How To Avoid Being Clobbered By The Recession

Tips on how to keep a veterinary practice above water in the recession.

1. Look outside the profession for new ideas.

It is always wise to look outside the profession to see what others are doing.  Identify their strengths, and then adopt them. 

For example, the dental profession places great emphasis on staff training, including outside trainers.  They also like to find out what patients really want.  The dental profession has benefited from this, and so can we.

2. Focus on your practice’s three dimensions, not just one.

Your practice’s three dimensions are clinical skills, managerial skills and marketing skills. In the past, administration was the only decision-maker for practice policies. These days the model is changing.

Staff members know from working with clients what clients really want. Therefore, consult with your staff members about what they think really gets clients to want your service, and you can build a better business model.

Become a student of direct response marketing. In many cases, practices allot 2 percent to 3 percent of their gross production to marketing. In the case of direct marketing, though, the formula is re-engineered: The budget is based on the annual revenue from a top client ($700 a year, for example) times the number of years good clients stay with your practice (15 years, for example). This is called lifetime value. In this example, the LTV is $10,500.

Based on this, you can decide how much you are willing to invest in getting such clients to invest this much in your practice every year and how to keep their business.

Realize that you actually sell your service every day with every interaction you have with clients.

3. Stop hoping and start doing.

During times when your clients are not sure what’s going to happen in their lives, if you greatly improve your service, you will stand out of the crowd.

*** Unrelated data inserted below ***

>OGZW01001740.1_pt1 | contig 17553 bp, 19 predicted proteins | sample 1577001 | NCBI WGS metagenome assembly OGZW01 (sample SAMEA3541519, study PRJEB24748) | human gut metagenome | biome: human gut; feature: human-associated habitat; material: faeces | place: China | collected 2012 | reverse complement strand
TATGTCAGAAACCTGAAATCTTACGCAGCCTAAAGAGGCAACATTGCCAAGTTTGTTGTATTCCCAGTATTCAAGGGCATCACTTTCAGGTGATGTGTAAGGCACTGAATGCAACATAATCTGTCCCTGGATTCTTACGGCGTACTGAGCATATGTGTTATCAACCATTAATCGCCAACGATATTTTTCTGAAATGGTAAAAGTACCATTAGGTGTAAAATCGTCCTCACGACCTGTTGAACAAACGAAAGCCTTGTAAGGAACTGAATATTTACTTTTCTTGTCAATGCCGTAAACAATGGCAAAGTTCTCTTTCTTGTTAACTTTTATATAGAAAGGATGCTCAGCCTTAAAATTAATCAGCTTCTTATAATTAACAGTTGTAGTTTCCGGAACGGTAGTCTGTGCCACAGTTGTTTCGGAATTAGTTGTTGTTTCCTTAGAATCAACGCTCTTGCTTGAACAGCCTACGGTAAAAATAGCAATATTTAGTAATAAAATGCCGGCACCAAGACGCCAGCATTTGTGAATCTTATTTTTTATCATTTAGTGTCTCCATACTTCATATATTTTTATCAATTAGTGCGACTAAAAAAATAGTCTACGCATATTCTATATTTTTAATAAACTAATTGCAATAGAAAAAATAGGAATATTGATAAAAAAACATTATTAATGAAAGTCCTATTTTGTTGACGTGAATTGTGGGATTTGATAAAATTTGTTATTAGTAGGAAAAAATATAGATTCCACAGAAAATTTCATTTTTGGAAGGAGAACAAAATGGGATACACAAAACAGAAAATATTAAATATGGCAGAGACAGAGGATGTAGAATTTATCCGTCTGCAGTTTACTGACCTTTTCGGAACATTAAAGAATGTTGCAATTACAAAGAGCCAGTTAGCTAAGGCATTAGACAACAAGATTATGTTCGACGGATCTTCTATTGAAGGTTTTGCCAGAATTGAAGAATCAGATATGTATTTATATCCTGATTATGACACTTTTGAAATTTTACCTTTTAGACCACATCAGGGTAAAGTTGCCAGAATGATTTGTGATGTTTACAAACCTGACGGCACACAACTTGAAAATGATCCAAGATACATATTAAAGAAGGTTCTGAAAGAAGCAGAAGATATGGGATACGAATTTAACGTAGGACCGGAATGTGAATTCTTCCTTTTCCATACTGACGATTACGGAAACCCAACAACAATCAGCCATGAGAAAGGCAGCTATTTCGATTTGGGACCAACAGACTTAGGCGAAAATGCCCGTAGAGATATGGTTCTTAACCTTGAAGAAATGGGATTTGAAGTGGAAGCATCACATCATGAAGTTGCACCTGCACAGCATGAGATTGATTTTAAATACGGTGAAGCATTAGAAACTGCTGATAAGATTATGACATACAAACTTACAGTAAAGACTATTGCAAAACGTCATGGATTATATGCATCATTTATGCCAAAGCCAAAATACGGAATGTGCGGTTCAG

Veterinary service has become a commodity; it’s difficult for clients to tell who is best for them.  Especially when they are worried, clients want more for every dollar they invest in their animals. 

There’s always interplay between price and value.  If the value of your service is higher in your clients’ minds than the cost of the service, they will gladly invest in it. How can you know what value they are after? Ask them.

If you conduct a survey on why your good clients chose you and why they continue doing business with you, you will find a common theme. Then you can take that value and make sure every client is aware of it. 

4. Marketing is crucial for your success.

Learn the concepts of effective marketing and plan ahead, based on your desired goals and how to get the right information to the right clients.

A question to ask yourself is: “What services would we like to educate our clients on in the coming year?” Then comes the most important question,  “Why?”

You, your staff and your clients need to know why these services are marketed and not just what they need to do. 

Not sure why you want to market services? Review your practice core values. For example, say you believe that you should always offer your clients the best service—this is one of your core values—but your staff hasn’t heard it before. Then Mrs. Jones comes in to get this special service and she asks, “Does Rover really need it?” If your staff is not clear on your practice core values, the response could be, “I am not sure,” or simply a shrug.

This can torpedo your success. Write out your core values and make sure everyone knows them.

5. Marketing is not “selling.”

Marketing is not about selling; it’s about education and it’s about guidance.  If you educate and guide your clients, they will sell your services to themselves. 

Realize that you actually sell your service every day with every interaction you have with clients.